Featured Linguist!

Jost Gippert: Our Featured Linguist!

"Buenos dias", "buenas noches" -- this was the first words in a foreign language I heard in my life, as a three-year old boy growing up in developing post-war Western Germany, where the first gastarbeiters had arrived from Spain. Fascinated by the strange sounds, I tried to get to know some more languages, the only opportunity being TV courses of English and French -- there was no foreign language education for pre-teen school children in Germany yet in those days. Read more

Donate Now | Visit the Fund Drive Homepage

Amount Raised:


Still Needed:


Can anyone overtake Syntax in the Subfield Challenge ?

Grad School Challenge Leader: University of Washington

Publishing Partner: Cambridge University Press CUP Extra Publisher Login
amazon logo
More Info

New from Oxford University Press!


What is English? And Why Should We Care?

By: Tim William Machan

To find some answers Tim Machan explores the language's present and past, and looks ahead to its futures among the one and a half billion people who speak it. His search is fascinating and important, for definitions of English have influenced education and law in many countries and helped shape the identities of those who live in them.

New from Cambridge University Press!


Medical Writing in Early Modern English

Edited by Irma Taavitsainen and Paivi Pahta

This volume provides a new perspective on the evolution of the special language of medicine, based on the electronic corpus of Early Modern English Medical Texts, containing over two million words of medical writing from 1500 to 1700.

Query Details

Query Subject:   learning trills
Author:   Julian Bradfield
Submitter Email:  click here to access email

Linguistic LingField(s):  General Linguistics
Historical Linguistics
History of Linguistics
Subject Language(s):  French

Query:   I am one of those unfortunate native English speakers who seems
unable to learn to pronounce [r]. (At least, on good days I can
produce a 2 or 3 tap [r] in easy (e.g. intervocalic) positions, but I
can't make the sustained trill that should be simple---though I have
no problem with a sustained bilabial trill :-)

I think this particular mental block is not all that uncommon, so I
wonder if any of the colleagues on this list who teach practical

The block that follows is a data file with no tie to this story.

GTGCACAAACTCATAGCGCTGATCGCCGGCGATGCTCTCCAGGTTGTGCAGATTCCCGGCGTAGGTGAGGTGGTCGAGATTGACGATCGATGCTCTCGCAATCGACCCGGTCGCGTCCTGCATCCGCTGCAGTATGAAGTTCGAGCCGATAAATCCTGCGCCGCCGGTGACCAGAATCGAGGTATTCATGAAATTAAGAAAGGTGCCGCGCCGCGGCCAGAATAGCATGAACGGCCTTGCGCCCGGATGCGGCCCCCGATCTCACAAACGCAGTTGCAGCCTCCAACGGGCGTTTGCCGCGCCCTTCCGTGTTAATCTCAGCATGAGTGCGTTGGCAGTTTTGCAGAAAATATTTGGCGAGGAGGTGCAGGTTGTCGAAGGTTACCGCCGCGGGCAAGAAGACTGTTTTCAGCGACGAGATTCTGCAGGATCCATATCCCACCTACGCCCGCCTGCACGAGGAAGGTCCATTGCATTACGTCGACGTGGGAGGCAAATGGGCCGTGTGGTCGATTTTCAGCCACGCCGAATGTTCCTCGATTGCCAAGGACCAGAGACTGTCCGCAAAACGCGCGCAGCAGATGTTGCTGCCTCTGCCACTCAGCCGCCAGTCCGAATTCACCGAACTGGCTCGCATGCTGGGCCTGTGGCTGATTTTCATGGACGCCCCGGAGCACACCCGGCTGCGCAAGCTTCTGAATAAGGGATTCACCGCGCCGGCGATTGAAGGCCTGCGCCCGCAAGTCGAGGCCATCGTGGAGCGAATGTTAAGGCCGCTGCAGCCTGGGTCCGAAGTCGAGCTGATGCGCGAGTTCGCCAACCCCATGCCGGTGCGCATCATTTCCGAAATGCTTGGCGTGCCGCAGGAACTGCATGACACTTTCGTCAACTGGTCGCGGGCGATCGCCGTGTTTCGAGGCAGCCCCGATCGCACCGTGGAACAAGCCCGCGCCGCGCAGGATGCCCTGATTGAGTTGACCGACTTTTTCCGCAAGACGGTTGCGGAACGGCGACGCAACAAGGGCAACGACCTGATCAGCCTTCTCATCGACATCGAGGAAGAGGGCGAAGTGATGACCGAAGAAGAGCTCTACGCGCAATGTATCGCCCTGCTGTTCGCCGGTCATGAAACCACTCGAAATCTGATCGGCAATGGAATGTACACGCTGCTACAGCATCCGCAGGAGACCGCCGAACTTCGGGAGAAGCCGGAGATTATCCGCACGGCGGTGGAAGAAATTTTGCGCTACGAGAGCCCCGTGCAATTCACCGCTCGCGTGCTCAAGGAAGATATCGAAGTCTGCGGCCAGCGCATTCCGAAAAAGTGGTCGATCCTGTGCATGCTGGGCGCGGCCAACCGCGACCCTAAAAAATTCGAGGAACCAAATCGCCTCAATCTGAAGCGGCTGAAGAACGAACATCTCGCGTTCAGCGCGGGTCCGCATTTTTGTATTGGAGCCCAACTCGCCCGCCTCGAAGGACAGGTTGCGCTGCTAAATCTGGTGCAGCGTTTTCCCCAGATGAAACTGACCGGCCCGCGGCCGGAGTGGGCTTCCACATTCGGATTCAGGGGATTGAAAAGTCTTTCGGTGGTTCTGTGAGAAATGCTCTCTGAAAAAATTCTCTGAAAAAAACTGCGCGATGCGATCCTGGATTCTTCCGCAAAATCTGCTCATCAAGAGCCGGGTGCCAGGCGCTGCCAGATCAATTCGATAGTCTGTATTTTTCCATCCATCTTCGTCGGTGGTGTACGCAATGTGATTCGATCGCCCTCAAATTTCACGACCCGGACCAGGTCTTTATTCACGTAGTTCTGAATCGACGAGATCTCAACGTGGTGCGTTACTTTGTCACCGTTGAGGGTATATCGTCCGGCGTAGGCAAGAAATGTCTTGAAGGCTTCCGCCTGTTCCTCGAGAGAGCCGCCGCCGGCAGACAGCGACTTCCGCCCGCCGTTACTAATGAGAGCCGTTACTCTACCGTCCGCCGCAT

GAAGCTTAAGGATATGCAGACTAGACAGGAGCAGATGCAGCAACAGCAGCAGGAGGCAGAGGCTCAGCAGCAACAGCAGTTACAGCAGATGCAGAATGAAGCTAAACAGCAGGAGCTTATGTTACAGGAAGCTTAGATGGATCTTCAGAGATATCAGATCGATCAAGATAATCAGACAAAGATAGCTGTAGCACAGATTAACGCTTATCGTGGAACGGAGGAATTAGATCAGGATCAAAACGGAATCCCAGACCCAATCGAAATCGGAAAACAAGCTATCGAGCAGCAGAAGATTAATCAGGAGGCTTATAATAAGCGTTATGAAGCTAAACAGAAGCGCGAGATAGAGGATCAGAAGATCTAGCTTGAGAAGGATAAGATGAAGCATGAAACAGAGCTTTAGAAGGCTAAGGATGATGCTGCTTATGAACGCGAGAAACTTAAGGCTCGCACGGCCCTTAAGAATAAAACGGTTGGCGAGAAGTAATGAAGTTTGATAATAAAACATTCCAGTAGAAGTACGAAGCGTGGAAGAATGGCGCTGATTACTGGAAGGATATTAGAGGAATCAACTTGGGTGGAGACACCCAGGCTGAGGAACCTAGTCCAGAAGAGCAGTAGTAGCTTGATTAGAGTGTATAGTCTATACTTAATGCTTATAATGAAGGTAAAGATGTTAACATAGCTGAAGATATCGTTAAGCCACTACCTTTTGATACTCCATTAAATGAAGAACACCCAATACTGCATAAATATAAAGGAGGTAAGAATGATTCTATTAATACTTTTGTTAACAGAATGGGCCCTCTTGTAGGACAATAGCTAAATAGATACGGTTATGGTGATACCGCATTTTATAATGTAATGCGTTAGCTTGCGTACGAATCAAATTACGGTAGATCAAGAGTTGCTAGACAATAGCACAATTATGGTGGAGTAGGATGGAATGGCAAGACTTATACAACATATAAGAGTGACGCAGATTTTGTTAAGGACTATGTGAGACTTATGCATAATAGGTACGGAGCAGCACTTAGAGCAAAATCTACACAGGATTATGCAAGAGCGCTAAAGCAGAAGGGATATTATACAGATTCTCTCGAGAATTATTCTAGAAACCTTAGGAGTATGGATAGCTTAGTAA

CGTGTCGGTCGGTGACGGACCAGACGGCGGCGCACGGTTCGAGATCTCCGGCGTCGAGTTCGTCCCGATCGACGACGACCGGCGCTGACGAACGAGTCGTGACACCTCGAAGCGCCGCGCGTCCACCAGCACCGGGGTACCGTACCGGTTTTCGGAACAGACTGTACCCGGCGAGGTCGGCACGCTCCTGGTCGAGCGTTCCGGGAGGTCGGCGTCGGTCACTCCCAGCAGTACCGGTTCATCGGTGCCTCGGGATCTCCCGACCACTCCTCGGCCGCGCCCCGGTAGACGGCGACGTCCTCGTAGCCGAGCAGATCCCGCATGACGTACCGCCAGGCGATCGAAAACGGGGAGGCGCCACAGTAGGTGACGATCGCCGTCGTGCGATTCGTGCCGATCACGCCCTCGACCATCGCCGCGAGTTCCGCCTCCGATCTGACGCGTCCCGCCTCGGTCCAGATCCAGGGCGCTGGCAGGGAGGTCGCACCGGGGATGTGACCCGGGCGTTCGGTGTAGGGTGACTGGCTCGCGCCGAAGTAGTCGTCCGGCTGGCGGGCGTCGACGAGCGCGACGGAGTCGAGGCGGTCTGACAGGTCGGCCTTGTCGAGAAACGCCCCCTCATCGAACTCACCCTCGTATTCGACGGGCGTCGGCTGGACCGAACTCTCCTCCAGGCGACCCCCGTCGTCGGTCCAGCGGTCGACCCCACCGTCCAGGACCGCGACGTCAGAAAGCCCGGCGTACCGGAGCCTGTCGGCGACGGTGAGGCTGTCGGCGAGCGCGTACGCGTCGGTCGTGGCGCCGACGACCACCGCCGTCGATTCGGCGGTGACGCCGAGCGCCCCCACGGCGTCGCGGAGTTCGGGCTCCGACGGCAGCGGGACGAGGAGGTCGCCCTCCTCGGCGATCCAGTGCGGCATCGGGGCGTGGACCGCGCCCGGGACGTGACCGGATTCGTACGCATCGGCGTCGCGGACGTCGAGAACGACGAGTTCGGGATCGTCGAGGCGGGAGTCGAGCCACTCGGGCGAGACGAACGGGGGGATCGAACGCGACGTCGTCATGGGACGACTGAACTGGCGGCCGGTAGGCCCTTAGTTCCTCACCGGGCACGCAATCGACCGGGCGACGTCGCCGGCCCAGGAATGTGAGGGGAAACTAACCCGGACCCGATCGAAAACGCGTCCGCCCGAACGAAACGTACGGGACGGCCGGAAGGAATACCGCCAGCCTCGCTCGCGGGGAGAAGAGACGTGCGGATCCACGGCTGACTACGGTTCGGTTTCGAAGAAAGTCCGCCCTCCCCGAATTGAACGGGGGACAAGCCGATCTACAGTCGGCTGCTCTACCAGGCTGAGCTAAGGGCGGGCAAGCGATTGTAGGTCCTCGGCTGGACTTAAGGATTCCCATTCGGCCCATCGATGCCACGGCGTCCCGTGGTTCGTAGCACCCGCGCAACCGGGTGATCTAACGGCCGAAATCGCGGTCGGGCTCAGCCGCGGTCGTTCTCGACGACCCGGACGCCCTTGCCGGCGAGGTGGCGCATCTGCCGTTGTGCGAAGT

phonetics have any helpful pieces of advice on producing this sound:
ranging from precise descriptions of the tongue position before the
trill starts, to impressionism and tricks.
(There was a discussion on the ''vocalist'' list last year, which gave a
few singing-teachers' tips, so no need to refer me to that.)

If you would like to give any such advice, please send it to me; I
will then summarize to the list later.

As a sub-question, one of the contributors to the vocalist discussion
asserted that there is a significant number of people who are
physically unable to produce a genuine [r] as they have ''sub-standard
mouths'' (!). This sounds implausible to me: is there actually any
wide-spread physical inability to produce *any* common sound?

Tue, 3 Aug 1999 12:01:40 -0400 (EDT)
Vincent DeCaen
Q consecutives?

languages like biblical hebrew, ancient egyptian, as well as zulu and
swahili, have special forms for modal coordination in sequences: there
are two forms, negation is a problem, keying on realis/irrealis
distinction, etc.
my question, do we not have such robust sequencing with special
modal-coordinate forms in other language families around the world?
Palmer in his 1986 study of mood only pointed to Fula.

Dr Vincent DeCaen
c/o Near and Middle Eastern Civilizations, 4 Bancroft Ave., 2d floor
University of Toronto, Toronto ON, CANADA, M5S 1A1

Hebrew Syntax Encoding Initiative, www.chass.utoronto.ca/~decaen/hsei/

Wed, 04 Aug 99 12:03:56 +0200 (MET)
Elmar Schafroth
''Verlan'' in Italian

Dear Linguists,

Does anyone know literature about the phenomenon of ''verlan''
(reverse of syllables, e.g., to cite a French example, bran-che' -
che'-bran) in ITALIAN?
Perhaps some Italian native speaker remembers the use of such
language games or even some examples.

Thanks a lot


PD Dr. habil. Elmar Schafroth
am Lehrstuhl fuer Romanische Sprachwissenschaft
Philosophische Fakultaet II
Universitaet Augsburg
Universitaetsstr. 10
D-86135 Augsburg
Tel.: (0821) 598-5738 (Univ.)
Tel.: (0821) 57 29 33 (priv.)
Fax.: (0821) 598-5501
e-mail: Elmar.Schafroth.@phil.uni-augsburg.de
Internet: http://rzsun2.rz.uni-augsburg.de/~kanada/schafr.htm
LL Issue: 10.1160
Date posted: 04-Aug-1999


Sums main page